Cozumel Mexico, November 2013, Thanksgiving

cozumel head

COZ - the day the ocean was closed

Thirty two of our best friends traveled to Cozumel for a wonderful Thanksgiving dinner. Along the way there were a couple days of diving, a couple days of walking around town, and a couple days being inside reading a book or editing photographs. You see, the local port authority had closed the ocean mid-way through our week long Thanksgiving dinner. Apparently the bumps in the water were too much for a small boat to see all of the drifting divers, and you always want to dock back on shore with an equal or greater number of passengers than when you started.

So, pool closed.

There was of course the last dive of the trip - The Zeus Night Dive
The pool had been closed for a day or so, but this night the waves calmed, the clouds parted, and it looked like we had a chance, a small chance, to get to the night dive site and watch the nighttime critters come out to play. When we arrived at the site, we were met with a couple of other boats - also attempting one last ditch dunk in the tank - when it began to rain a tad and a foul weather system coming right for us, a foul weather system driven by Zeus, the God of Thunder and Lightning. Deciding it was eminently safer for the divers far under the water than being lightning rods (you there - stand up straight mister!) on the boat, in we went. The boat crew were left to their own devices, with a small reward of 3x tip pay at the end of our trip. We settle at the bottom, approximately 40-feet, and in comes the furry. The ocean lighting up, thunder right on top of us. A thousand camera flashes going off at the same time, revealing the entirety of the ocean floor, producing amazing shadows and details not otherwise to be seen. The storm passed, the groups of divers found their clans, all boarded their respective boats and went home. The dive crew was no worse for the wear, though a bit wet. Maybe a little shaken, but not 
stirred.


All was not lost, however, as we had plenty to entertain us - be it towel origami, reading a book, or honing our skills at editing photographs. This last being a topic of great passion.

Except for the beers…
On the beer front, we were lucky enough to have arrived in Cozumel at the time of the Great Grupo Modelo Art Series “Arte para tus Sentidos”.



Elizabeth Loreley: Touch
Reflects the experience of touch when drinking this cold beer with a soft and rounded texture and a liquid with body and strength that is felt as it hits the palate.

Belinda Garen: Sight
Reflects the elegance of Negra Modelo; the amber highlights in its interior and the white froth that make it so attractive and mysterious.

Emiliano Gironella: Taste
Reflection of the bittersweet taste, as well as the freshness and warmth of a Negra Modelo.

German Flores: Hearing
Reflects the jingle of the crystal, the sound of opening a Negra Modelo, and the sound of the liquid sliding when it is poured.

Antonio de Jesus: Smell
Reflects the experience of smelling the barley and cereal with toasted tones that emerge from a Negra Modelo.

Antonio Griton: The sixth sense
Reflects the ritual that accompanies the tasting of a Negra Modelo from start to finish ad infinitum.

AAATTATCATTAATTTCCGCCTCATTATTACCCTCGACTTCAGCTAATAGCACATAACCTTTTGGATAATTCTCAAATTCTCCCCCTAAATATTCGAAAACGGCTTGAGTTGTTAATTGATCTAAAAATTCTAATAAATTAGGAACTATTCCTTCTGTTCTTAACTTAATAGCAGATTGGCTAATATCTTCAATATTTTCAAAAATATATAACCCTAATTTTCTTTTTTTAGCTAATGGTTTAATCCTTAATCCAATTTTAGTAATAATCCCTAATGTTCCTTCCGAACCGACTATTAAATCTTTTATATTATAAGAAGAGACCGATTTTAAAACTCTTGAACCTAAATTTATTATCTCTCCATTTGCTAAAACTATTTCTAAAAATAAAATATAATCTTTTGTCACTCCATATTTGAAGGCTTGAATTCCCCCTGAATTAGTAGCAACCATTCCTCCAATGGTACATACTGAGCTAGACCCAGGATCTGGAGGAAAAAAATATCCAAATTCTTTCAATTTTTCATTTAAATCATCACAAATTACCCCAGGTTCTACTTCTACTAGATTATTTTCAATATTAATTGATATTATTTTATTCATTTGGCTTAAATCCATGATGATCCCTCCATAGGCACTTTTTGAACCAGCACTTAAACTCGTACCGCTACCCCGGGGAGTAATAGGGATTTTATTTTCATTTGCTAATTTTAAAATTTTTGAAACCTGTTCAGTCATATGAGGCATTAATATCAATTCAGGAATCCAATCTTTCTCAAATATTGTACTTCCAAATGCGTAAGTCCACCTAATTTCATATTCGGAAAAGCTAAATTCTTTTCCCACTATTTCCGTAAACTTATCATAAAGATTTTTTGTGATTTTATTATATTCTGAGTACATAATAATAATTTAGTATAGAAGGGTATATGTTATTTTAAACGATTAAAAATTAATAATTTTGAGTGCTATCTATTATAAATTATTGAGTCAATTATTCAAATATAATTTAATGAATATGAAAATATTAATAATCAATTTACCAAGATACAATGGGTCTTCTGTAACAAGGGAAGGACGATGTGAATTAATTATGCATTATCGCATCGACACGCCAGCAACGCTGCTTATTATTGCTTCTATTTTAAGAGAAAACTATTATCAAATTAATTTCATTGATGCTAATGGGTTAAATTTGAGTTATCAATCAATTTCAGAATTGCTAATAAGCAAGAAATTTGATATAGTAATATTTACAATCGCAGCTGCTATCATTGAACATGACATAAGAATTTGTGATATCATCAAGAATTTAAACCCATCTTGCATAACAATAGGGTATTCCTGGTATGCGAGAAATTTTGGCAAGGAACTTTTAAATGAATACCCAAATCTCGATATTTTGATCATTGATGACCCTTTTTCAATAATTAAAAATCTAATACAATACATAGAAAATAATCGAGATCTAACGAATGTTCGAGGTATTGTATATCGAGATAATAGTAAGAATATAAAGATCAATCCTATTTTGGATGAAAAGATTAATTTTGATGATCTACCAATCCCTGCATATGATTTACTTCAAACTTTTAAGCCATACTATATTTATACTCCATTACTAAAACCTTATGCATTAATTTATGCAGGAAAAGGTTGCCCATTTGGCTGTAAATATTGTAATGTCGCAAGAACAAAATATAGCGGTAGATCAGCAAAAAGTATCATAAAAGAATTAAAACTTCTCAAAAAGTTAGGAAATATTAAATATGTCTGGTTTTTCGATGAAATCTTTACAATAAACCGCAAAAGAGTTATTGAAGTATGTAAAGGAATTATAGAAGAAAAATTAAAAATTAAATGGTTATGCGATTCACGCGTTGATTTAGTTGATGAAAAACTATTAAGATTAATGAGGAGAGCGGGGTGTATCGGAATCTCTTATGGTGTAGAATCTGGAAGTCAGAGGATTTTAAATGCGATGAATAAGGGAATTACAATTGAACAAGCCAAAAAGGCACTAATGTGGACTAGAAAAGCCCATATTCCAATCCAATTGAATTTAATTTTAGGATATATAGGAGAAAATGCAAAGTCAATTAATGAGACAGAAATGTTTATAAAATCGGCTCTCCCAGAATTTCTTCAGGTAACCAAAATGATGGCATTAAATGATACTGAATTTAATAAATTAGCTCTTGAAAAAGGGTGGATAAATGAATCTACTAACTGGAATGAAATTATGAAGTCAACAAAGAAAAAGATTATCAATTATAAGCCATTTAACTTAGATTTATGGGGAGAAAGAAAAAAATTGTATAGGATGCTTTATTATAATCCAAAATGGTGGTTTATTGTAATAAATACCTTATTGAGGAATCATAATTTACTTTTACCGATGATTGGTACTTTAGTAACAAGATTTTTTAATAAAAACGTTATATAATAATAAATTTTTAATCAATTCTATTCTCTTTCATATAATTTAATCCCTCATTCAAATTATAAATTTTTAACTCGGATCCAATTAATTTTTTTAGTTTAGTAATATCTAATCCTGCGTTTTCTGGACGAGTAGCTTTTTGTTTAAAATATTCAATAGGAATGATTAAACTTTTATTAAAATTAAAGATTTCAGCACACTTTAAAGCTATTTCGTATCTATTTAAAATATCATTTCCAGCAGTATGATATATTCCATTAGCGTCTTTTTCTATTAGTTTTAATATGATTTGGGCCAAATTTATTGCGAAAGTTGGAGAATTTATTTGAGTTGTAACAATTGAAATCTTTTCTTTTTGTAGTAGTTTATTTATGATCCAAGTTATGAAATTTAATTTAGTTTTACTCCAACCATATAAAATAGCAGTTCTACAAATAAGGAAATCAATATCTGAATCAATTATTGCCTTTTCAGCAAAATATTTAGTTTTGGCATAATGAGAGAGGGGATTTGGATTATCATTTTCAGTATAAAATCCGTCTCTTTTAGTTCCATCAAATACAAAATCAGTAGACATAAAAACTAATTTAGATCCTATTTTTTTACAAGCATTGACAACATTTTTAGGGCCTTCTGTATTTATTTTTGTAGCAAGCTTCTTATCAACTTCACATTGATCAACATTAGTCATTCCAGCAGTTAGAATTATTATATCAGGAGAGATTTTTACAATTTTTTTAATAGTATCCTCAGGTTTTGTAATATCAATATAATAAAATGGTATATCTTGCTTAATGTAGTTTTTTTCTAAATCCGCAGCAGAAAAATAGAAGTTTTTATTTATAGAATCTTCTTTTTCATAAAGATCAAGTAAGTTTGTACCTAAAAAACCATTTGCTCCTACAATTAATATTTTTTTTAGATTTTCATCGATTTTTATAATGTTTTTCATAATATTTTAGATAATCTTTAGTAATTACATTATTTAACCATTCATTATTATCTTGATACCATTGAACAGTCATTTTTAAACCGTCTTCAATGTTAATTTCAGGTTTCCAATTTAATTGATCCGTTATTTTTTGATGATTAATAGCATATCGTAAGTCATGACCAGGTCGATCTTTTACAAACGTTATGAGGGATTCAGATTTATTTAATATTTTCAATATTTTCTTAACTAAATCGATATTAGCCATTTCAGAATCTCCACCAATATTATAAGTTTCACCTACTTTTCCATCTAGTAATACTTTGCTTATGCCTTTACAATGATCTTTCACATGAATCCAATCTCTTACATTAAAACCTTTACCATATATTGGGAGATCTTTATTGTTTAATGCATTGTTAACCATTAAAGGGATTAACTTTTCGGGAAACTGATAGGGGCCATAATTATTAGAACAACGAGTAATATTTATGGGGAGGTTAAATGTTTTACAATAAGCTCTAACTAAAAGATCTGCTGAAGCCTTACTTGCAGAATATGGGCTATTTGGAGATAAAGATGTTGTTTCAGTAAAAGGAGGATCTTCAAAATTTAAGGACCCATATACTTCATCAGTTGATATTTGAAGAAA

Editing Photographs
Developing for the Three C’s: Color, Clarity, and Contrast

Now on to the image editing portion of our tour. At another time, on another link, I’ll post details of how to get the most from your images - developing your images for the Three C’s: Color, Clarity, Contrast. Every image you create will benefit, and with a small amount of practice the time it takes develop an image will be less than the time it takes to decide if the image is worth keeping in the first place.

For starters, lets go with this:
A panorama created on an iPhone of one of our wonderful sunsets, watching from the shore since the pool was closed

First:
Unedited from the camera. It is in need of leveling and cropping for starters

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Second: Cropped and leveled and some minor C's. The image is now in need of developing for the Three C’s

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Third and Fourth: Various amounts of drama developed into the image, providing insight into what is possible in a minute’s time of effort

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Fifth: Final image with an oil paint texture and lightened for print, developed on a Mac from the second image. This final image was printed on canvas at 35" x 8", mounted on 3/4" stretcher bars, and presented to Frank & Ginny for their 30th trip anniversary.

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I’ll post a link or some such other to details on image development. For now, this is a preview of my thinking:
Developing your image
Color, Clarity, Contrast - Open the window

First, a homework assignment:

  • Take a close look out of a window onto a garden, a city street, a landscape
  • A car window or a sliding glass window is perfect for this exercise
  • What colors do you see? How bright and vibrant? How clear? How detailed?
  • Open the window and look again
  • How do the colors, vibrance, and details compare?
  • Close the window. Study the difference

As you would expect, the open natural world looks brighter, clearer, and more detailed. The goal is to learn how to open the window on your photographic images.

The Three C’s: Color, Clarity, Contrast
Adjustments for color, clarity, and contrast work in concert to advance the plot of a fully developed image. Too much of one will drown out elements of the others. The available developing tools are very effective at helping you advance the plot to your developed image. A carefully crafted Three C's trifecta will yield an image that has the same impact as if viewing from an open window.


Copyright © 1988-2014, Eric Anderson Photography - Images may not be reproduced without prior written permission